A report by the Financial Conduct Authority this week has revealed that there are an estimated 47,000 so-called ‘mortgage prisoners’ in the UK.
A mortgage prisoner is a borrower who is trapped on a high interest rate without being able to move to a new lender, effectively committed to paying eye-wateringly high amounts of interest compared to rates currently available.
Further detail in the FCA Mortgage Prisoner Review showed that the vast majority of these are on lender Standard Variable Rates, meaning the forthcoming rate increase, widely expected ahead of the Monetary Policy Committee monthly meeting on 16th December, would have a potentially disastrous impact.
“Standard variable rates range from around 3.5% upwards, some even above 6%” says Andy McBride, director of Professional Contractor Mortgages. “This means that even a relatively modest rate increase of 0.25% will cost an additional £250 per year per £100,000 of borrowing. When many mortgage prisoners’ finances are already creaking under the weight of rising inflation and energy bills, the result could be huge numbers of missed payments.”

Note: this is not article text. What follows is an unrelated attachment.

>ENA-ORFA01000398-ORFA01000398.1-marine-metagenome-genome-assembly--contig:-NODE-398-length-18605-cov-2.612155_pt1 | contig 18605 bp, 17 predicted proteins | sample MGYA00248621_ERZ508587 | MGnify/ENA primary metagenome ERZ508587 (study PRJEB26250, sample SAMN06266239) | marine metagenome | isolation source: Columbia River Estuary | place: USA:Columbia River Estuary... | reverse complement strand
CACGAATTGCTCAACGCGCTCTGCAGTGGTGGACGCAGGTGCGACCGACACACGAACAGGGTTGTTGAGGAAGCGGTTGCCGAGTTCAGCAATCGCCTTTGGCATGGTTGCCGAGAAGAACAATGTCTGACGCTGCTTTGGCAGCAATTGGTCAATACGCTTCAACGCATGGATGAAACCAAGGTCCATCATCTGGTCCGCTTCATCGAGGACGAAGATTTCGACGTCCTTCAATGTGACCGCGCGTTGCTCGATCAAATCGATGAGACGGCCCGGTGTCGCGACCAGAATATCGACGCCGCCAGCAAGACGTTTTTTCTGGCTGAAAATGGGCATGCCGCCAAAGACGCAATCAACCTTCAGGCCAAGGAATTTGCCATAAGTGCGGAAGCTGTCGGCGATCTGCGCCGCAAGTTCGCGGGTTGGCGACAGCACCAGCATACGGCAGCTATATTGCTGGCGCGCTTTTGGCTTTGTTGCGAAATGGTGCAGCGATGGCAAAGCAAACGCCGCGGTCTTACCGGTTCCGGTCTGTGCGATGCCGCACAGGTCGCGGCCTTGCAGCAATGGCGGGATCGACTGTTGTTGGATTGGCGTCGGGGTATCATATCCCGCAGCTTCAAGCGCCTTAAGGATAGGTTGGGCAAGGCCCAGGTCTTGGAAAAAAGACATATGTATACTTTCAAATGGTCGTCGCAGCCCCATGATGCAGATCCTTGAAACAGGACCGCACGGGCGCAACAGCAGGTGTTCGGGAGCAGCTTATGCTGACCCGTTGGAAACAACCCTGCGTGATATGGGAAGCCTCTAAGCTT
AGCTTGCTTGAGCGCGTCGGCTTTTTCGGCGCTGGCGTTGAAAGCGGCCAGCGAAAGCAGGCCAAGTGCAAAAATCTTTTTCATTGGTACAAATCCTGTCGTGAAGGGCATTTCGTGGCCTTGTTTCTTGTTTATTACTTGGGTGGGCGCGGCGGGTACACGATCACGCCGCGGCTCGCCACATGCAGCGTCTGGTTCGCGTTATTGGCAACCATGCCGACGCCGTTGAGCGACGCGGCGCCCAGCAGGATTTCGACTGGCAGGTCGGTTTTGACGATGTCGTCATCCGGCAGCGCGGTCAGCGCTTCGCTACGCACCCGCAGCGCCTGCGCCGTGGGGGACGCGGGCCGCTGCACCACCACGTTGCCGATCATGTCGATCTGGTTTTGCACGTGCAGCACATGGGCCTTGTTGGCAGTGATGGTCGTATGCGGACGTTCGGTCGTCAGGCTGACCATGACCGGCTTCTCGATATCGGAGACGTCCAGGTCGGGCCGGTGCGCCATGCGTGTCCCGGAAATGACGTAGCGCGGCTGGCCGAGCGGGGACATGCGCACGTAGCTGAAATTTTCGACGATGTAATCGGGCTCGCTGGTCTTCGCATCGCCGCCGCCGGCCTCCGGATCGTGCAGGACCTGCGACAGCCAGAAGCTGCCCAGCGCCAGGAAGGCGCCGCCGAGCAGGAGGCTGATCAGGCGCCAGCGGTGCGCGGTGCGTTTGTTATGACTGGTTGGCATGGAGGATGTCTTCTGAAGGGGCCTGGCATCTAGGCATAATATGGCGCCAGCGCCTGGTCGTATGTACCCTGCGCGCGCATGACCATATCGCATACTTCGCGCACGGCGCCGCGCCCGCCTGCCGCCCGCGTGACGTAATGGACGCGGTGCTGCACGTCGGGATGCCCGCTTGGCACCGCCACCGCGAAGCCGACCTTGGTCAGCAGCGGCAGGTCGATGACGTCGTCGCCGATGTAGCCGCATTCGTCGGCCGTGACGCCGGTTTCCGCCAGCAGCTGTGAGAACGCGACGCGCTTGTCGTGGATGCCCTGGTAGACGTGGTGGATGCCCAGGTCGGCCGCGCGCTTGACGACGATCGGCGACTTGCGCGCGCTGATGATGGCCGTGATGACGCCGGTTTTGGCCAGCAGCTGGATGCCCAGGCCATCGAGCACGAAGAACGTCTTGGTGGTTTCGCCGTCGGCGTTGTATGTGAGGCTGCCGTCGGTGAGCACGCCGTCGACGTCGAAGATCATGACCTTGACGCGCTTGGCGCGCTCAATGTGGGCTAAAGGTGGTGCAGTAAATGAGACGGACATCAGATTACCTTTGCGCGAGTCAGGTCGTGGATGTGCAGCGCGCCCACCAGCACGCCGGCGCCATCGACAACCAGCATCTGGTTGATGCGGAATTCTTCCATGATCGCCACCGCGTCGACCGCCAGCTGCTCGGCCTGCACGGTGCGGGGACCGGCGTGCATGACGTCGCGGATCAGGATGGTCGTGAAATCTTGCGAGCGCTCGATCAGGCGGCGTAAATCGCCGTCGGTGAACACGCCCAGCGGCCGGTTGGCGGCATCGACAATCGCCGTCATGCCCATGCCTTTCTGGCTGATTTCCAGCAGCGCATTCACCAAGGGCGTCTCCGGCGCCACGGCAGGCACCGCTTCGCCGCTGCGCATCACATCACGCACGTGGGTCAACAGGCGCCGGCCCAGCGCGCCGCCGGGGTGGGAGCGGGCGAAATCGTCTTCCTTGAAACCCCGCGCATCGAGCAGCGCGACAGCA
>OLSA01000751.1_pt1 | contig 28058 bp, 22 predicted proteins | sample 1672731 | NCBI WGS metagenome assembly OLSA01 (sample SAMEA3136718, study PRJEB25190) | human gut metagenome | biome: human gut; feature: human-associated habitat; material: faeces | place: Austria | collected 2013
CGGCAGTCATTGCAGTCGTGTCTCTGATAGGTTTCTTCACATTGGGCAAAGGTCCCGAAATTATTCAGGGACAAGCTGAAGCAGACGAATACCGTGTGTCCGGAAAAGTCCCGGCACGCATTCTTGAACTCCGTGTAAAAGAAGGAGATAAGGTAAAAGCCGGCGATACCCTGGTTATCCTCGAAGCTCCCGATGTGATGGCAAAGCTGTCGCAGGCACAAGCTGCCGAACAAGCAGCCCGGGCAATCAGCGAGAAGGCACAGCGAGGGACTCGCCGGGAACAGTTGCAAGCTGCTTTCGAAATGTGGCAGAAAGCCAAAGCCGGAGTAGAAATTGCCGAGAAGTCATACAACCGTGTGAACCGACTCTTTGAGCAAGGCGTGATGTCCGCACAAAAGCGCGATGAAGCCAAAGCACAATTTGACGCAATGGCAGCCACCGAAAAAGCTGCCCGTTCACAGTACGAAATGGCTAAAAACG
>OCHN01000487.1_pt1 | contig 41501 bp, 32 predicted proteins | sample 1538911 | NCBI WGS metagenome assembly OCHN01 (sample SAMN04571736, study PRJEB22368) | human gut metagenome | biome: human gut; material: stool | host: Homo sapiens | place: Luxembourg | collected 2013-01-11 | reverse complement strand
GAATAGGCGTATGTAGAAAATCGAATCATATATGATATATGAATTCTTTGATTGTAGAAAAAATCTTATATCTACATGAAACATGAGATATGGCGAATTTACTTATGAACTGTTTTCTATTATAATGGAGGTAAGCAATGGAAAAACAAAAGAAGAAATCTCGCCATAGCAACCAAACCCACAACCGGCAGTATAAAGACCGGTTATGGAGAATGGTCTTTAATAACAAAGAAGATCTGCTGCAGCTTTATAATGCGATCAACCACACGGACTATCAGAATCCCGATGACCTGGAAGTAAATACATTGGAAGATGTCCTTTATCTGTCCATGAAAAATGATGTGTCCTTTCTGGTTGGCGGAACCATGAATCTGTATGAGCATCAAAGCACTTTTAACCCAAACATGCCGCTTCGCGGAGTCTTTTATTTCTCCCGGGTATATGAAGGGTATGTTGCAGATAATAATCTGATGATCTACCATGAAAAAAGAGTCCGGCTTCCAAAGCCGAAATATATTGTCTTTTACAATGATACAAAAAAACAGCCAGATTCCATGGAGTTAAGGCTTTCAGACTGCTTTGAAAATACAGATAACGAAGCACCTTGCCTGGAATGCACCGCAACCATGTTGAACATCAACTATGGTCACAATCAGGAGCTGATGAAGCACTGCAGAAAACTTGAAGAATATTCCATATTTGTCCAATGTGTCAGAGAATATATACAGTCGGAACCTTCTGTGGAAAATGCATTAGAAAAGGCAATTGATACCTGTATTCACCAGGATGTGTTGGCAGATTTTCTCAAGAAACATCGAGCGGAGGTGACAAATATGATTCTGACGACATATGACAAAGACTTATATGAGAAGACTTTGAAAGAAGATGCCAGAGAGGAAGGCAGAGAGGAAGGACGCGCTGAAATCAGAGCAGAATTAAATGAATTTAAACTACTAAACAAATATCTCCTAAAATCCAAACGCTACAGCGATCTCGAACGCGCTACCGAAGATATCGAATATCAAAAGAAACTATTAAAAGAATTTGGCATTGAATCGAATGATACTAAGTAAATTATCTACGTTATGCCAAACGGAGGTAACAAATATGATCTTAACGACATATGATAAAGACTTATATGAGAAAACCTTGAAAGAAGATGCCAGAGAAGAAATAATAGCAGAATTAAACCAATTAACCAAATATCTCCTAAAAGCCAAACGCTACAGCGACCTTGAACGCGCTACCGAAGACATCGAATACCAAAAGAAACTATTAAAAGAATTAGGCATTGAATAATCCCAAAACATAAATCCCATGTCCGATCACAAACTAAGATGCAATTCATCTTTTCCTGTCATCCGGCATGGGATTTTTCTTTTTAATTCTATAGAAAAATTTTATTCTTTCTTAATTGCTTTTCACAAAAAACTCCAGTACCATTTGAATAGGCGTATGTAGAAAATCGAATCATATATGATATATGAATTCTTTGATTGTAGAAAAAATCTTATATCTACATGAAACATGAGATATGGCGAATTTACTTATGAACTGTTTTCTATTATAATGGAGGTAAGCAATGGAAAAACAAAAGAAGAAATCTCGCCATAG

Rules have been introduced over the years by the FCA in order to help alleviate the financial strain of those trapped on high interest rates, however the majority of these measures are still voluntary for the lender, meaning they can still refuse to refinance a loan even if it has been maintained flawlessly.
“Many of these borrowers have mortgages pre-dating the 2008 financial crash, with lenders who no longer exist” continues McBride. “Mortgage prisoners are usually those hit hardest with any rate increases as these loans are often services by essentially debt management companies, rather than mainstream lenders.”
“Ironically many people can demonstrate a record of making payments on time every month for a number of years, however lenders do not consider this when making lending decisions, basing outcomes purely on income.”
While the outlook appears bleak, there is however, light at the end of the tunnel for the nations Contractors. The use of a specialist broker can hugely increase borrowing potential, meaning an end to high interest rates and being able to take advantage of the historically low rates presently available.
“The mortgage market has changed hugely since 2008, and many people have also changed the way in which they work” concludes McBride. “We are seeing more and more enquiries from contractors who have the impression that they are a mortgage prisoner because a lender has declined to lend.”
“Often, however, lenders can have assessed contractors incorrectly, trying to assess a Limited Company contractor as self-employed, for example, leading to declined applications where a specialist may have a different outcome.”